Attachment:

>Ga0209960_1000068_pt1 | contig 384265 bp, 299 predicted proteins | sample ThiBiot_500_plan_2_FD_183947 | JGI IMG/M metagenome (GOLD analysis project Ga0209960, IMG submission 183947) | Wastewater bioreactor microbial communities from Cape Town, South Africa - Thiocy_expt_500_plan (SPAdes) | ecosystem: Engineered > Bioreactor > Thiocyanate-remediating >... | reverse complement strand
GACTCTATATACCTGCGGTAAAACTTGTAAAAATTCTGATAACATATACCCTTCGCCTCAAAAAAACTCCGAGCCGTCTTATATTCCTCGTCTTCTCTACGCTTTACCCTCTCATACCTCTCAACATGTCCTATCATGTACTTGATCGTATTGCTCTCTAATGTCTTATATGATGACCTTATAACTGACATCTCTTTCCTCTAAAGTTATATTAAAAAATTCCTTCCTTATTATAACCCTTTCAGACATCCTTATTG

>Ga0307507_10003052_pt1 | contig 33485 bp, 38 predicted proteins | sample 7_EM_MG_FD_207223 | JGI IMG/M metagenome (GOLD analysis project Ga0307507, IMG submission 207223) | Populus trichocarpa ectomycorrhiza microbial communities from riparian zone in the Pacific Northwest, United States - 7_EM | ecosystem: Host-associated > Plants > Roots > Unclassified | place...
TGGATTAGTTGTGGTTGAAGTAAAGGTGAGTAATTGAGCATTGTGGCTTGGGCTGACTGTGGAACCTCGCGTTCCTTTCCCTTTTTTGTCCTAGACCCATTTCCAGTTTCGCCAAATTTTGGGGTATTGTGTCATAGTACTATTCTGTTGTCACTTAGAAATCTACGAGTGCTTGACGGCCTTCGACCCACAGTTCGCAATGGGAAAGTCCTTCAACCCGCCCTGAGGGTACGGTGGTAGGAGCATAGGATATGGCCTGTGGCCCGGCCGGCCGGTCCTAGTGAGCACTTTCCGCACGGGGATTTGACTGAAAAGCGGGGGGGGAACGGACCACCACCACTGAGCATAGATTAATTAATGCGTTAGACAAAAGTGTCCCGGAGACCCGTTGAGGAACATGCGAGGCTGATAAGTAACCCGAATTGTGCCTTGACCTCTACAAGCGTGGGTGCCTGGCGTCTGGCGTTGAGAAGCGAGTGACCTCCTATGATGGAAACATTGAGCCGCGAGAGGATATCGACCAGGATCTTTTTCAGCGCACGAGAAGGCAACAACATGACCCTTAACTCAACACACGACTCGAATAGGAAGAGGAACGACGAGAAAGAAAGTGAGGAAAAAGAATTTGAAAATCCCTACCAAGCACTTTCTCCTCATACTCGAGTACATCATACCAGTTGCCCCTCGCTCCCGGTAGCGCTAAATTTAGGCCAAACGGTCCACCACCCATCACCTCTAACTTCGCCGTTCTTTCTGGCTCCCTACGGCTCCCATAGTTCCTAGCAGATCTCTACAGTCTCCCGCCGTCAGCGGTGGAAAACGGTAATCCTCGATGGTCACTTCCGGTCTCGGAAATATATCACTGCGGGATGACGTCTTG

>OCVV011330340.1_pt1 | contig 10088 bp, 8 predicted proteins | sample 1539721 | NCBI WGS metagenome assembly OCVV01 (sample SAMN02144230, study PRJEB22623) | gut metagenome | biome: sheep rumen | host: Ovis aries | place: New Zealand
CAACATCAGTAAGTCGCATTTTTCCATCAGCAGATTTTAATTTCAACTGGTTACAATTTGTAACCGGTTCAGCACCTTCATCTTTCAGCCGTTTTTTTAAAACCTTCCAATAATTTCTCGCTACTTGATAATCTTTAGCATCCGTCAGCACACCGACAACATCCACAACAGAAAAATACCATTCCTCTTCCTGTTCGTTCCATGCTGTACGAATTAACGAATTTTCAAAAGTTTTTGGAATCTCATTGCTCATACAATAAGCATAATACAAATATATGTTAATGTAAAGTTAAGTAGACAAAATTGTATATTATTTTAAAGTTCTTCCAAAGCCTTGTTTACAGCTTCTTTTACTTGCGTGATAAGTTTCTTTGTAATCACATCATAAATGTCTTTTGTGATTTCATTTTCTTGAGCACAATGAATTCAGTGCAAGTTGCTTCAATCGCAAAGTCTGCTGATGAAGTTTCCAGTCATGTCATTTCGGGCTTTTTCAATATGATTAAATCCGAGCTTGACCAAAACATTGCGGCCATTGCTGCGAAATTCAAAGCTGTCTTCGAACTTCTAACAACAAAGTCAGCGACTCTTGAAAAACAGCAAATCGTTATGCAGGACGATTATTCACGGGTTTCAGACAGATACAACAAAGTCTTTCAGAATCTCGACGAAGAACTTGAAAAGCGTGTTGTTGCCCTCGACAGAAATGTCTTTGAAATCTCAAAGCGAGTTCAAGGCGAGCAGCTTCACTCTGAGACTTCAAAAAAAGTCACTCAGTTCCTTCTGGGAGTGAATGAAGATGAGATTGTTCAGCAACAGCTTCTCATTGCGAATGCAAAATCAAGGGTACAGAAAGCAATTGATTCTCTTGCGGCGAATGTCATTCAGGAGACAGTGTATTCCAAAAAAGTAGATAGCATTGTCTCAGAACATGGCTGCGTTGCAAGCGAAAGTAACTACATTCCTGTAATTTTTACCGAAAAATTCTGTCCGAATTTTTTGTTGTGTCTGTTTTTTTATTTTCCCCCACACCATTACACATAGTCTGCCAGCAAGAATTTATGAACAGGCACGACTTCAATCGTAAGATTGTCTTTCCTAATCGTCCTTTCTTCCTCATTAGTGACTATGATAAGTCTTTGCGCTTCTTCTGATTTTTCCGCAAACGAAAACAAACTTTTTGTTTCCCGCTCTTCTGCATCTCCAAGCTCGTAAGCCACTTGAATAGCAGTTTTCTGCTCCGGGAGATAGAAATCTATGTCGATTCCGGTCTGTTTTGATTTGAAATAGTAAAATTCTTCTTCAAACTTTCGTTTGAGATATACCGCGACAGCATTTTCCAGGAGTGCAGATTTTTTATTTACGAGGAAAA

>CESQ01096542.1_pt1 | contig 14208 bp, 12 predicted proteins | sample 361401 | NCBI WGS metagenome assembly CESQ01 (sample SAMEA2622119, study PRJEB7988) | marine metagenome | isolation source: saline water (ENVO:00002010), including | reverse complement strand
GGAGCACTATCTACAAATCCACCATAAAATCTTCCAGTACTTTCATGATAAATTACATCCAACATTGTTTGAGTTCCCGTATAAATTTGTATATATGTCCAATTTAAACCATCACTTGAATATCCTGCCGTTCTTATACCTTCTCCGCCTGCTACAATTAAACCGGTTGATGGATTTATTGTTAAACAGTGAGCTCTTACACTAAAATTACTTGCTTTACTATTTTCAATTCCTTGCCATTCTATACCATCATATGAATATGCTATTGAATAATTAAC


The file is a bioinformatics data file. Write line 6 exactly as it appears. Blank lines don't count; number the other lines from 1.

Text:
CAACATCAGTAAGTCGCATTTTTCCATCAGCAGATTTTAATTTCAACTGGTTACAATTTGTAACCGGTTCAGCACCTTCATCTTTCAGCCGTTTTTTTAAAACCTTCCAATAATTTCTCGCTACTTGATAATCTTTAGCATCCGTCAGCACACCGACAACATCCACAACAGAAAAATACCATTCCTCTTCCTGTTCGTTCCATGCTGTACGAATTAACGAATTTTCAAAAGTTTTTGGAATCTCATTGCTCATACAATAAGCATAATACAAATATATGTTAATGTAAAGTTAAGTAGACAAAATTGTATATTATTTTAAAGTTCTTCCAAAGCCTTGTTTACAGCTTCTTTTACTTGCGTGATAAGTTTCTTTGTAATCACATCATAAATGTCTTTTGTGATTTCATTTTCTTGAGCACAATGAATTCAGTGCAAGTTGCTTCAATCGCAAAGTCTGCTGATGAAGTTTCCAGTCATGTCATTTCGGGCTTTTTCAATATGATTAAATCCGAGCTTGACCAAAACATTGCGGCCATTGCTGCGAAATTCAAAGCTGTCTTCGAACTTCTAACAACAAAGTCAGCGACTCTTGAAAAACAGCAAATCGTTATGCAGGACGATTATTCACGGGTTTCAGACAGATACAACAAAGTCTTTCAGAATCTCGACGAAGAACTTGAAAAGCGTGTTGTTGCCCTCGACAGAAATGTCTTTGAAATCTCAAAGCGAGTTCAAGGCGAGCAGCTTCACTCTGAGACTTCAAAAAAAGTCACTCAGTTCCTTCTGGGAGTGAATGAAGATGAGATTGTTCAGCAACAGCTTCTCATTGCGAATGCAAAATCAAGGGTACAGAAAGCAATTGATTCTCTTGCGGCGAATGTCATTCAGGAGACAGTGTATTCCAAAAAAGTAGATAGCATTGTCTCAGAACATGGCTGCGTTGCAAGCGAAAGTAACTACATTCCTGTAATTTTTACCGAAAAATTCTGTCCGAATTTTTTGTTGTGTCTGTTTTTTTATTTTCCCCCACACCATTACACATAGTCTGCCAGCAAGAATTTATGAACAGGCACGACTTCAATCGTAAGATTGTCTTTCCTAATCGTCCTTTCTTCCTCATTAGTGACTATGATAAGTCTTTGCGCTTCTTCTGATTTTTCCGCAAACGAAAACAAACTTTTTGTTTCCCGCTCTTCTGCATCTCCAAGCTCGTAAGCCACTTGAATAGCAGTTTTCTGCTCCGGGAGATAGAAATCTATGTCGATTCCGGTCTGTTTTGATTTGAAATAGTAAAATTCTTCTTCAAACTTTCGTTTGAGATATACCGCGACAGCATTTTCCAGGAGTGCAGATTTTTTATTTACGAGGAAAA